J Edgar Hoover, FBI Director under 8 Presidents from 1924 to 1972.
Rumsfeld and Cheney of whom Hoover would no doubt have approved.
Homeland Security. Private security and mercenary companies are big business.
Gore Vidal puts it well in his book `Perpetual War for Perpetual Peace` when he says: “Once alienated an unalienable right is apt to be forever lost.”
In the same book he reveals that the `Anti-Terrorism ` act of 1996, signed into law by Clinton one year after the Oklahoma City bombing, has been combined with the recent requests to Congress for additional special powers to wiretap without judicial order; to deport lawful permanent residents, visitors, and undocumented immigrants without due process and so on.
Then there is the Patriot Act of 2001 which according the American Civil Liberties union (ACLU):
“Just 45 days after the September 11 attacks, with virtually no debate, Congress passed the USA PATRIOT Act. Many parts of this sweeping legislation take away checks on law enforcement and threaten the very rights and freedoms that we are struggling to protect. For example, without a warrant and without probable cause, the FBI now has the power to access your most private medical records, your library records, and your student records... and can prevent anyone from telling you it was done.
The Department of Justice is expected to introduce a sequel, dubbed PATRIOT II, that would further erode key freedoms and liberties of every American.”
USA PATRIOT ACT
With the advent of cheap and powerful new technologies, and the ever-increasing collection of data about our activities and our lives, mass surveillance has become easier than ever.
Unfortunately, the threat of terrorism has prompted many Americans to embrace sharp increases in government surveillance over our private lives. Too many people think we can stop terrorism by monitoring all the hundreds of millions of people who live in America, and by removing the legal safeguards that protect us against government spying.
The rush to surveillance is doubly tragic: not only does it threaten our privacy, but it is likely to sap resources from other, more effective measures that actually would make us safer.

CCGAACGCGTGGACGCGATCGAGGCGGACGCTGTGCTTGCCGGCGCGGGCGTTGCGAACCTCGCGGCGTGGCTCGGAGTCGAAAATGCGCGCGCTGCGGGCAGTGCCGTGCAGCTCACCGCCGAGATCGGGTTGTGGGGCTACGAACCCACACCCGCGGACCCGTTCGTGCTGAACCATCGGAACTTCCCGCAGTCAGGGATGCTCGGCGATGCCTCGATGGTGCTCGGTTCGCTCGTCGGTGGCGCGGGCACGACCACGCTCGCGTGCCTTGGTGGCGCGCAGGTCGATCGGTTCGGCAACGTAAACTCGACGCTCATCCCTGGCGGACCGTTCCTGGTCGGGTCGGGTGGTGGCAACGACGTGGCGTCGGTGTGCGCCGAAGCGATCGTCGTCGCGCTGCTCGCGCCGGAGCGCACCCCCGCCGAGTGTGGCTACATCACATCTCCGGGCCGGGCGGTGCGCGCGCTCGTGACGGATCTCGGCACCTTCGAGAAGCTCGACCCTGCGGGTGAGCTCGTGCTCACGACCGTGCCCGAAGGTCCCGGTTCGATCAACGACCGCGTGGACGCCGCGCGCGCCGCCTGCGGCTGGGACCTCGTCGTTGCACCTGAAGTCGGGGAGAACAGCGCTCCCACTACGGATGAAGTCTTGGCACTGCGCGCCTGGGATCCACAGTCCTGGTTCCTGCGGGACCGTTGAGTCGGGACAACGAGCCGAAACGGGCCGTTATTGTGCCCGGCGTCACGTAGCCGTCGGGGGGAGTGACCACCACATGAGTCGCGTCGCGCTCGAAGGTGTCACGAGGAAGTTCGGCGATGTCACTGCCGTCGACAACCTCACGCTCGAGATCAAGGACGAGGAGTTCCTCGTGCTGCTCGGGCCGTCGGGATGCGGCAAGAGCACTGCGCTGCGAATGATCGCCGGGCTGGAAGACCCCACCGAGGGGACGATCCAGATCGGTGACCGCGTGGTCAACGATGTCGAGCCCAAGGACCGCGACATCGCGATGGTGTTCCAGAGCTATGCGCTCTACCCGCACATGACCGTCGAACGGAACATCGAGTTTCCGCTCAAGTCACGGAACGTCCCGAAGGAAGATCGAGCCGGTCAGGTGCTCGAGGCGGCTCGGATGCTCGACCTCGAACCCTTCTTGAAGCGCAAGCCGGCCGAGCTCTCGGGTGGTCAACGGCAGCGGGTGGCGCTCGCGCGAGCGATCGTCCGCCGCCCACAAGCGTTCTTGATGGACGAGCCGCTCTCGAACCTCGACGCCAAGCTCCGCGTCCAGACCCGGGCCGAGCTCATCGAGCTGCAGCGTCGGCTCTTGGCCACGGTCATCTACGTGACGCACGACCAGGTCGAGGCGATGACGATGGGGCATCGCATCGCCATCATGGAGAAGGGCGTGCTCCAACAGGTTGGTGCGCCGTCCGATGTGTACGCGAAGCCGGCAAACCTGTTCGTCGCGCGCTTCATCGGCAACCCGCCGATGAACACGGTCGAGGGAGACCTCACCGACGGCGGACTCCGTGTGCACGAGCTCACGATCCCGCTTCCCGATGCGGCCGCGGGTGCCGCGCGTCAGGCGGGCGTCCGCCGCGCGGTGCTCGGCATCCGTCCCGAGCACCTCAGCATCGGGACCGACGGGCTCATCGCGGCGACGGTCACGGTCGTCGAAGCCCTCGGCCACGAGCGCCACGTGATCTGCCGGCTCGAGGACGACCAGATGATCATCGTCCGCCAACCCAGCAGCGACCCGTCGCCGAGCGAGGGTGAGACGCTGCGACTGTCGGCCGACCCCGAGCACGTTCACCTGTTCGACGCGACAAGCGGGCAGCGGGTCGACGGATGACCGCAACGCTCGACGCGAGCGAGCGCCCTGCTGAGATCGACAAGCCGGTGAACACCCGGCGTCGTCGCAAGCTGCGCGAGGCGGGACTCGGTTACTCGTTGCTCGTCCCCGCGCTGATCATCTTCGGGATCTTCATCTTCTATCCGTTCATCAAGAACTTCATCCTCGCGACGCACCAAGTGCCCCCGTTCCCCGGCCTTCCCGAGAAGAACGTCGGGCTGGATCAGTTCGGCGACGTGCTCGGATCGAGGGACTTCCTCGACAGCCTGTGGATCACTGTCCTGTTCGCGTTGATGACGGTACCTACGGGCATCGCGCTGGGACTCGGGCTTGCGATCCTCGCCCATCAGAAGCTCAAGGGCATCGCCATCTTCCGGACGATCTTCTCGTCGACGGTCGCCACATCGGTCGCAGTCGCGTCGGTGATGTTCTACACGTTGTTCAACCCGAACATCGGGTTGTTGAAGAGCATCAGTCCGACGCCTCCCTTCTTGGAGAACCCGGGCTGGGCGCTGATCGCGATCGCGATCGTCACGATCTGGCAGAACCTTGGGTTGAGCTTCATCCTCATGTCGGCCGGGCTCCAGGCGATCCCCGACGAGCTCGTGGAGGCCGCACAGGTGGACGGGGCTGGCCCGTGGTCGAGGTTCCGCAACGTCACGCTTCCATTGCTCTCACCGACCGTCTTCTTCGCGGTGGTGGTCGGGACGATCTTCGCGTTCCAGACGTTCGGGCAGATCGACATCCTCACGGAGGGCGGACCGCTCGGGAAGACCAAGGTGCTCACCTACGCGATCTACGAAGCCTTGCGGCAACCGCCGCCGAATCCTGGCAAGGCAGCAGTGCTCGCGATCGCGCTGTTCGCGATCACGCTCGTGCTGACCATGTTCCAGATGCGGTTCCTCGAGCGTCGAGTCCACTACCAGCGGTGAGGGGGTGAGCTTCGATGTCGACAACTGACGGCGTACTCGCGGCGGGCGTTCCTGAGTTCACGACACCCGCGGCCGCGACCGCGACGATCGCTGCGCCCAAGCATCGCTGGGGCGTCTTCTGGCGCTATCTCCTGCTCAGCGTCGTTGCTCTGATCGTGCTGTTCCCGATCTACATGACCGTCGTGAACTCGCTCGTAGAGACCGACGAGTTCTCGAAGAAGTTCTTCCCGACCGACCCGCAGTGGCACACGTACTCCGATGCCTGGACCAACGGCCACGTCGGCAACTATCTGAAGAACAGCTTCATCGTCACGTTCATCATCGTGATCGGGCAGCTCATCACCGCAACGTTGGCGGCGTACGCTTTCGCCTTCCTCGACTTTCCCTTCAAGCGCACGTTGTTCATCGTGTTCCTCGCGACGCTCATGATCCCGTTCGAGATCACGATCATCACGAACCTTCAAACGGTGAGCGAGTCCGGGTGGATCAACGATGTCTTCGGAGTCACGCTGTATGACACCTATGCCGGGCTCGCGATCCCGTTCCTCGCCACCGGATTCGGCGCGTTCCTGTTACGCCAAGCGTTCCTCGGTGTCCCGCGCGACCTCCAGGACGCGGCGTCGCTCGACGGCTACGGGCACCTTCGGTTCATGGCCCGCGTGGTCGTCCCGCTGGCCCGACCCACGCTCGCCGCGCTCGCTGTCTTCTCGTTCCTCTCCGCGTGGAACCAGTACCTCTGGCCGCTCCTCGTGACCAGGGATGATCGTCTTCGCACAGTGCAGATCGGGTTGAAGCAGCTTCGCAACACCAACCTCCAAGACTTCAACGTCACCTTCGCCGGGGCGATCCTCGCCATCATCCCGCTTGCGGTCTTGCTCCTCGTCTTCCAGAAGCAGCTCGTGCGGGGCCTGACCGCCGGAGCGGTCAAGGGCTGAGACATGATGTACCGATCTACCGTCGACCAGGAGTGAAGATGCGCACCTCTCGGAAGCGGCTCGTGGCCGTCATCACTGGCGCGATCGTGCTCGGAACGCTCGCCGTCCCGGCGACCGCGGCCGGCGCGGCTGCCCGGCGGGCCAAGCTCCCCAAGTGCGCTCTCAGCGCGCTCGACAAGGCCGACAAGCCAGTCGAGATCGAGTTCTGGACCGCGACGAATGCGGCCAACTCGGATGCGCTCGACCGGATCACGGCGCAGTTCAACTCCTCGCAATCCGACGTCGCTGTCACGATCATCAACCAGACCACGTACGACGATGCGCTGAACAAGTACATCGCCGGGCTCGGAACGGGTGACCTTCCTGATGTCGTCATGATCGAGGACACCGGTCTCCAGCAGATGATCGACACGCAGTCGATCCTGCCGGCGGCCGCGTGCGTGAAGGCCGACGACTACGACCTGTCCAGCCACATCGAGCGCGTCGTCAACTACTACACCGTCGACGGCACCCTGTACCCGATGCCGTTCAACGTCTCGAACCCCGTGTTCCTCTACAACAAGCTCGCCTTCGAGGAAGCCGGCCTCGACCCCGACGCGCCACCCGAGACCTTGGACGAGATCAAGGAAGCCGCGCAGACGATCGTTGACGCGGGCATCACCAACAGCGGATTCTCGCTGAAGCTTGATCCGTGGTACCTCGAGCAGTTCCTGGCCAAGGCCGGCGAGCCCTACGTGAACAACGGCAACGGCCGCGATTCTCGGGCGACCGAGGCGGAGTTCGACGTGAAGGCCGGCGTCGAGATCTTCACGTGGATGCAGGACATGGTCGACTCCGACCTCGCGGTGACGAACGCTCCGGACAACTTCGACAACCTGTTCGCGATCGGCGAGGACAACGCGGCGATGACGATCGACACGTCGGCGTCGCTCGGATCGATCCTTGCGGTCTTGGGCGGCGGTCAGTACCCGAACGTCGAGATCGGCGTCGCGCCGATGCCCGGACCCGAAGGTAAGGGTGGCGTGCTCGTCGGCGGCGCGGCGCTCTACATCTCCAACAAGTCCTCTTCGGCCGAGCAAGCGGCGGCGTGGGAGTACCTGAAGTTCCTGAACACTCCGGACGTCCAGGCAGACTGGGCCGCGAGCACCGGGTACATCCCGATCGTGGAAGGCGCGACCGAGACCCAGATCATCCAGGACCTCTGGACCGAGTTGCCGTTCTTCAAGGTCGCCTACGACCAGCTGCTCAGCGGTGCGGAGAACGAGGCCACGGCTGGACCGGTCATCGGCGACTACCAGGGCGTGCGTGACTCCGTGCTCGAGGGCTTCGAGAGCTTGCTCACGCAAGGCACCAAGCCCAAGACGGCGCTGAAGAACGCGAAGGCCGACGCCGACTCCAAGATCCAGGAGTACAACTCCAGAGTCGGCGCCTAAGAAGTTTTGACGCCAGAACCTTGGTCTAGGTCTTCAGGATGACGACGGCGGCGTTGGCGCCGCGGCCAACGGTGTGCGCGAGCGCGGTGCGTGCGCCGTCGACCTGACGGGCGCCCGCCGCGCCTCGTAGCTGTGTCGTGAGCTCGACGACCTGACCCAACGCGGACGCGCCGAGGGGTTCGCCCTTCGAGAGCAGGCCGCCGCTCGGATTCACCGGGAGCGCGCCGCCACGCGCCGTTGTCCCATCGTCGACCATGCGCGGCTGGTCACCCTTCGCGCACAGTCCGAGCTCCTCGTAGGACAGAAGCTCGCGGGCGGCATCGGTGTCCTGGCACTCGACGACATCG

The Patriot Act increases the government’s surveillance powers in four areas:
1/ The Patriot Act increases the government’s surveillance powers in four areas:
Records searches. It expands the government's ability to look at records on an individual's activity being held by third parties. (Section 215)
2/Secret searches. It expands the government's ability to search private property without notice to the owner. (Section 213)
3/ Intelligence searches. It expands a narrow exception to the Fourth Amendment that had been created for the collection of foreign intelligence information (Section 218).
4/ "Trap and trace" searches. It expands another Fourth Amendment exception for spying that collects "addressing" information about the origin and destination of communications, as opposed to the content (Section 214).
The result is unchecked government power to rifle through individuals' financial records, medical histories, Internet usage, bookstore purchases, library usage, travel patterns, or any other activity that leaves a record. Making matters worse:
The government no longer has to show evidence that the subjects of search orders are an "agent of a foreign power," a requirement that previously protected Americans against abuse of this authority.
The FBI does not even have to show a reasonable suspicion that the records are related to criminal activity, much less the requirement for "probable cause" that is listed in the Fourth Amendment to the Constitution. All the government needs to do is make the broad assertion that the request is related to an ongoing terrorism or foreign intelligence investigation.
Judicial oversight of these new powers is essentially non-existent. The government must only certify to a judge - with no need for evidence or proof - that such a search meets the statute's broad criteria, and the judge does not even have the authority to reject the application.
Expansion of the intelligence exception in wiretap law
Under the Patriot Act, the FBI can secretly conduct a physical search or wiretap on American citizens to obtain evidence of crime without proving probable cause, as the Fourth Amendment explicitly requires.
The historical record makes clear that unchecked trust in the government to spy on its citizens responsibly is misplaced. The following examples prove the point.
COINTELPRO: Created out of fear of growing social dissidence and operating under a veil of secrecy, the FBI's infamous Counter Intelligence Program (COINTELPRO), created under Director J. Edgar Hoover, harassed and spied on a vast number of peaceful social protest groups. Few members of any of the groups targeted by COINTELPRO were ever charged with a crime.
The high-profile Church Committee in 1976 essentially accused the FBI of thought policing. Referring to the activities of COINTELPRO, the Committee concluded that, "The Government has often undertaken the secret surveillance of citizens on the basis of their political beliefs, even when those beliefs posed no threat of violence or illegal acts on behalf of a hostile foreign power. … Groups and individuals have been harassed and disrupted because of their political views and their lifestyles."
The vast majority of the organizations and individuals targeted for surveillance by the FBI and COINTELPRO were actually avowedly non-violent. One of the most prominent public figures investigated by the FBI and COINTELPRO was the Rev. Martin Luther King Jr.